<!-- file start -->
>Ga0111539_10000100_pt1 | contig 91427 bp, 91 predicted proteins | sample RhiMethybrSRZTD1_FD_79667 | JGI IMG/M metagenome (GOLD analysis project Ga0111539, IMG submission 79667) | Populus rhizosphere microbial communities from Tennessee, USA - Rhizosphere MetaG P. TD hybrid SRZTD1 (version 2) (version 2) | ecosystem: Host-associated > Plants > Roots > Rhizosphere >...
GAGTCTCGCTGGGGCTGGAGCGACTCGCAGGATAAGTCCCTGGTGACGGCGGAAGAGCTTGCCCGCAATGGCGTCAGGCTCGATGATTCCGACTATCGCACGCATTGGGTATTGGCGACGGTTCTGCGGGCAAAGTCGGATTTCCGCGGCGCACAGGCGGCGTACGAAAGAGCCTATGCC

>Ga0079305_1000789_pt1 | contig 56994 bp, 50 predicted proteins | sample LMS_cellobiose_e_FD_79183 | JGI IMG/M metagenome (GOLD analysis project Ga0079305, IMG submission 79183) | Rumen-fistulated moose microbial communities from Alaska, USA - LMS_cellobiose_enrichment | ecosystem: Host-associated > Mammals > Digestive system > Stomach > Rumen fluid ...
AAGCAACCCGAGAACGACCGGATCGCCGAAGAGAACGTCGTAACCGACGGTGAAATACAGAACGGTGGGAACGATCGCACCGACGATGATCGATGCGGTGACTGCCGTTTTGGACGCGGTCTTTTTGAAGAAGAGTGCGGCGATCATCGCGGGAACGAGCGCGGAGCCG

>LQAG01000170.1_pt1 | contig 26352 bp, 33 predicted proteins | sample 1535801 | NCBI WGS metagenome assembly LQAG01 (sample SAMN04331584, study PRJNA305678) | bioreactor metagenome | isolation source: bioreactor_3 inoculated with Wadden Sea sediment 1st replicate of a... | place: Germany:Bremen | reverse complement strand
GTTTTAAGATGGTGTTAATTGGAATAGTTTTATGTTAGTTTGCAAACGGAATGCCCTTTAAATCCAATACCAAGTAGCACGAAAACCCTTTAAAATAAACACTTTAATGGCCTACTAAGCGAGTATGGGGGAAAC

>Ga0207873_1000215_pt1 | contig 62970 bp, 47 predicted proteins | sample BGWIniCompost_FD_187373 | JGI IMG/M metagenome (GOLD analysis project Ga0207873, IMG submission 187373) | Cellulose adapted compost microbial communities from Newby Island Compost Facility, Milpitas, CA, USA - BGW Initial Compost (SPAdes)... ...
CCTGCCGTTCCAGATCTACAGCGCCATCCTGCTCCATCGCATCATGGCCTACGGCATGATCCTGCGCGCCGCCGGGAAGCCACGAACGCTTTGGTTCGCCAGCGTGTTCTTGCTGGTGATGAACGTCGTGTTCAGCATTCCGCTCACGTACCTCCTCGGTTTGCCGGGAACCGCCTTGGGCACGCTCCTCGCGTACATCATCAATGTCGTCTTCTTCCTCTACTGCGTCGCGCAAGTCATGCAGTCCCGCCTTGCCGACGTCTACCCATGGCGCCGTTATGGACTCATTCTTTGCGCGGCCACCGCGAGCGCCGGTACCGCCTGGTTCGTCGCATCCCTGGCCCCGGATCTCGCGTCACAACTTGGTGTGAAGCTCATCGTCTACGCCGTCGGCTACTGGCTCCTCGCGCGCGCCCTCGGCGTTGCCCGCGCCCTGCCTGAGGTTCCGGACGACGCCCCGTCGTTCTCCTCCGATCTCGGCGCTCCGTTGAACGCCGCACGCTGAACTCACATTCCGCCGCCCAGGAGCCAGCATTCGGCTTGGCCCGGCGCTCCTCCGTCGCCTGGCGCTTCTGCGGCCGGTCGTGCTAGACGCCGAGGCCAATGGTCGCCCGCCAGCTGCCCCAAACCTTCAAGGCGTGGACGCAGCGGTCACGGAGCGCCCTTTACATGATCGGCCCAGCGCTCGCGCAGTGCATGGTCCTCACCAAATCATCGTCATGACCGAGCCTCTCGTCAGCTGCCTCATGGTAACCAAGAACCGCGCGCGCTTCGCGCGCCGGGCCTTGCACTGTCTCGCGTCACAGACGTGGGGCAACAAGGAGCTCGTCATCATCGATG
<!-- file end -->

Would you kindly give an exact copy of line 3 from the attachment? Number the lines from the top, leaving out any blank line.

>Ga0079305_1000789_pt1 | contig 56994 bp, 50 predicted proteins | sample LMS_cellobiose_e_FD_79183 | JGI IMG/M metagenome (GOLD analysis project Ga0079305, IMG submission 79183) | Rumen-fistulated moose microbial communities from Alaska, USA - LMS_cellobiose_enrichment | ecosystem: Host-associated > Mammals > Digestive system > Stomach > Rumen fluid ...